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Recurrent drought and locust outbreaks continue to impact smallholder farmers with agriculture-based livelihoods, making them vulnerable to food insecurity and undernutrition.

While nearly 70% of the Namibian population depends on agriculture, the 021 Integrated Food Security Phase Classification report indicated that 26% of Namibia's population faces acute food insecurity.

30% of the population faced acute food insecurity during the period from December 2021 to March 2022. 

Food insecurity was mainly attributed to drought and locust outbreaks in 2020 across 10 regions.

This has seen over 2,600 hectares of crop and at least 734,000 hectares of grazing land ravaged.

Efforts to control locust outbreaks have also seen funding gaps, further worsening an already fragile food and nutrition insecurity situation. 

The Japanese government, through its supplementary budget, has funded the "emergency response to enhance resilience and mitigate climate-induced impacts on livelihoods, food, and nutrition security of the most vulnerable households in Namibia" project to the tune of over N$14 million.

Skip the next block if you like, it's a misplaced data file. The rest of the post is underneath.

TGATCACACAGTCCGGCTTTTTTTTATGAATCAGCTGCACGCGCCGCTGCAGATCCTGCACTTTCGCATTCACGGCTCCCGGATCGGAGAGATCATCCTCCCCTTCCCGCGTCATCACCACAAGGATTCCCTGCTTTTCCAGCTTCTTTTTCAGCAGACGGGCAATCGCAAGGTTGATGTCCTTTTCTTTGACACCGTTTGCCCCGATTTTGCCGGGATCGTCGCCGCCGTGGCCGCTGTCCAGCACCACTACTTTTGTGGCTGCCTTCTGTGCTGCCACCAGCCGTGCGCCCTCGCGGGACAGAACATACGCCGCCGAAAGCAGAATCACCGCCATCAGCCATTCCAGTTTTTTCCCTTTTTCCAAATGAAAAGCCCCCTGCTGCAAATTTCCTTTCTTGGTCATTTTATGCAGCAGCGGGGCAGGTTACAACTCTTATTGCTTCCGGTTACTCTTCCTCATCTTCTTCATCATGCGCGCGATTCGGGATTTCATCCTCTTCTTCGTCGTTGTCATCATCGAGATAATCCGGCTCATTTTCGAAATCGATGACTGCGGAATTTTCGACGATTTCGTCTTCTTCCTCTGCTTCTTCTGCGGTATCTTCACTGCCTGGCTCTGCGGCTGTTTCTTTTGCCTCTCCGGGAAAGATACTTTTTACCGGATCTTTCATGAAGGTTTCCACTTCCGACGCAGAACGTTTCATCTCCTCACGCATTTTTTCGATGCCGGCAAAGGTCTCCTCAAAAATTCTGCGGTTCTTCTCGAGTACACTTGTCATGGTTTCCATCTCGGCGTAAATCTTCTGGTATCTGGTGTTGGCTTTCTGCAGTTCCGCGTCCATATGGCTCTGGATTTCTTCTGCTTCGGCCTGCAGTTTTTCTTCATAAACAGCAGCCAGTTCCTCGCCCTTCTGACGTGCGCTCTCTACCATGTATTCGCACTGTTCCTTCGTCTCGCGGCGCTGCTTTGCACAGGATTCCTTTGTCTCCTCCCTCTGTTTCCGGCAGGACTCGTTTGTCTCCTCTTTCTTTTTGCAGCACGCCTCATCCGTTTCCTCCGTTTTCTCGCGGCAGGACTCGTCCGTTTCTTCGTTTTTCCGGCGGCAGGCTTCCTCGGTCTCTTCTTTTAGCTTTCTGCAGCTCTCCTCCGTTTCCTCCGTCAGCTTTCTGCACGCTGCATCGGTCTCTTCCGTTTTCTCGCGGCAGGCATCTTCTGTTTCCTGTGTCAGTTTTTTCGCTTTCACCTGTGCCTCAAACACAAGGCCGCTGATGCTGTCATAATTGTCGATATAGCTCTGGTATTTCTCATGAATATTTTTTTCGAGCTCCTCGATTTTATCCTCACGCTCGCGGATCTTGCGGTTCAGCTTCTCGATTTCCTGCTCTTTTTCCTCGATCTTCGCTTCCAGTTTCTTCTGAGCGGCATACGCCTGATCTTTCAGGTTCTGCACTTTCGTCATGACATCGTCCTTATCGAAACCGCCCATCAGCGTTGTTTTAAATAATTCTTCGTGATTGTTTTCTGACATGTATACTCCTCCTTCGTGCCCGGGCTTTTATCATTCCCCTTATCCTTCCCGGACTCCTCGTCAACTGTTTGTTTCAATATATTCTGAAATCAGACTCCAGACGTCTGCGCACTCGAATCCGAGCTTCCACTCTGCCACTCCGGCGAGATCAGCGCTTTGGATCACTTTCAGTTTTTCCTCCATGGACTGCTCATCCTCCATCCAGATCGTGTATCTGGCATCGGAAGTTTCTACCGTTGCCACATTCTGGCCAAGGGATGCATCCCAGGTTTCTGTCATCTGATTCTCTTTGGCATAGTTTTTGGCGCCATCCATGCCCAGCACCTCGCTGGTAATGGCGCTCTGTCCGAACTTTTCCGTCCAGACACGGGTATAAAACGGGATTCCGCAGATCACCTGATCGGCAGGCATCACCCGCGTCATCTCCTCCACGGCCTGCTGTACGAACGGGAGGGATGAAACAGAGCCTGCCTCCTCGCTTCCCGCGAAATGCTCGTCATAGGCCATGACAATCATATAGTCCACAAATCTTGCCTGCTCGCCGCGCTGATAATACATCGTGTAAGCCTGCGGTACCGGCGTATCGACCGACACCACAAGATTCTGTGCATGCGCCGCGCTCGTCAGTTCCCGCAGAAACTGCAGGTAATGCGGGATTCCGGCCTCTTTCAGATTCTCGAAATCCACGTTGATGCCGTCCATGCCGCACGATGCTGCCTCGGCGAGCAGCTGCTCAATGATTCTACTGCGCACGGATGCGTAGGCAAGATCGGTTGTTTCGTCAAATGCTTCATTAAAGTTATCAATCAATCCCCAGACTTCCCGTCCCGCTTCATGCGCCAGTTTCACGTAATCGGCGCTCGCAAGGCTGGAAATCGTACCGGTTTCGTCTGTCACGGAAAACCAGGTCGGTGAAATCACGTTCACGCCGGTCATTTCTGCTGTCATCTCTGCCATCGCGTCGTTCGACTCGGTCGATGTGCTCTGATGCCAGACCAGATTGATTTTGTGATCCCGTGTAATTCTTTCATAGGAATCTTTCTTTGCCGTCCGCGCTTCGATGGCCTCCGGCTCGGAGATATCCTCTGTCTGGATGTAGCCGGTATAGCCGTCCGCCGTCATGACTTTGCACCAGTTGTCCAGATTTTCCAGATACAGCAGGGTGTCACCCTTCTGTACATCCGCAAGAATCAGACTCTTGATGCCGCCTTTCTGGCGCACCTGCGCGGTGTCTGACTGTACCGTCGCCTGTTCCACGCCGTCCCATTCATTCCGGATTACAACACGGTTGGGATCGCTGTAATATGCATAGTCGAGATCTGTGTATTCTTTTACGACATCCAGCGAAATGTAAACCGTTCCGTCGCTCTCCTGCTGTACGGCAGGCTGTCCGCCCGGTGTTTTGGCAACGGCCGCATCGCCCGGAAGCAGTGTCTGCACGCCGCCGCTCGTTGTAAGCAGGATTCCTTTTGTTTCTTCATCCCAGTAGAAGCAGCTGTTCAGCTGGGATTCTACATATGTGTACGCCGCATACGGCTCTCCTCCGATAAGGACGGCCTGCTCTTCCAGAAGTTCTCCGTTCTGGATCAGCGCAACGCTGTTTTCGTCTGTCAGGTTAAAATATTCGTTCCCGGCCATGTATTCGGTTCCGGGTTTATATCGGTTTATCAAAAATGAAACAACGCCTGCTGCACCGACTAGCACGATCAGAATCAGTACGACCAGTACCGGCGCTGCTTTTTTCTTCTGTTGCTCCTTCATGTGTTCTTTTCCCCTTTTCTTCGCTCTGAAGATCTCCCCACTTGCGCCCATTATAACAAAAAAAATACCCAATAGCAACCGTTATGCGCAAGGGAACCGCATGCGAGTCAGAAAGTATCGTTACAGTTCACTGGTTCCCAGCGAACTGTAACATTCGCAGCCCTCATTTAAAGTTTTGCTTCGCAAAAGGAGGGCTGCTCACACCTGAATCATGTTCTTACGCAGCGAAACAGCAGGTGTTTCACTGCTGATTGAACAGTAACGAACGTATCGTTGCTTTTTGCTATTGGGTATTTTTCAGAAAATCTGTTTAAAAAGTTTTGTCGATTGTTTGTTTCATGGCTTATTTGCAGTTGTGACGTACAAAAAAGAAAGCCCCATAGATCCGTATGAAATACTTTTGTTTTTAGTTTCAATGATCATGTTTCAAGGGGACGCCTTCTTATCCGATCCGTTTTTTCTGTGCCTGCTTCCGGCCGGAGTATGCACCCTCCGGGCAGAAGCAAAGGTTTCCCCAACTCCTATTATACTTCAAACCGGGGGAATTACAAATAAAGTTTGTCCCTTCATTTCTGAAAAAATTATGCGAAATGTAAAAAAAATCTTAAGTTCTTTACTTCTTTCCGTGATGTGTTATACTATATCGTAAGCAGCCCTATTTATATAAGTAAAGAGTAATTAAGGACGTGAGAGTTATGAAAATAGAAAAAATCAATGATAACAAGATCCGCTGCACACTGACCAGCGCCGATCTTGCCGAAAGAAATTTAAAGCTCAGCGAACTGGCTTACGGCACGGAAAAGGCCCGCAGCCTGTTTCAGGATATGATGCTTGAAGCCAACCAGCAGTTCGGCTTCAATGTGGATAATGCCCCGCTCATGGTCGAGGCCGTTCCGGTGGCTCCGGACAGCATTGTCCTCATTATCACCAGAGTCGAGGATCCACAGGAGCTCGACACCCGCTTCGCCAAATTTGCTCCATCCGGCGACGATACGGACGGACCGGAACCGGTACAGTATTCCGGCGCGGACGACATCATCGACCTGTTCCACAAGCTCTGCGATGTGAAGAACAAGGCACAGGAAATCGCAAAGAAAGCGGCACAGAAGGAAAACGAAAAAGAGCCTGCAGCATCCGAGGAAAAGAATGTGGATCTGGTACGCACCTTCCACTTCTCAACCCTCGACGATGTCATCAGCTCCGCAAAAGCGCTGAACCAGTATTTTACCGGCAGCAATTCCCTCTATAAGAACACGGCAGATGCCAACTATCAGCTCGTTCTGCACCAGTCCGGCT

The project, to be implemented in Kavango East, Kavango West, and Ohangwena regions by the Food and Agriculture Organisation (FAO) in collaboration with the Ministry of Agriculture, Water, and Land Reform and Regional Councils, aims to strengthen national food security data and information generation, analysis, and monitoring to support decision-making.

Since 2013, the government of Japan has supported Namibia through UN agencies by funding about 24 projects with a total value of around N$340 million.

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NBC Digital News

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Celma Ndhikwa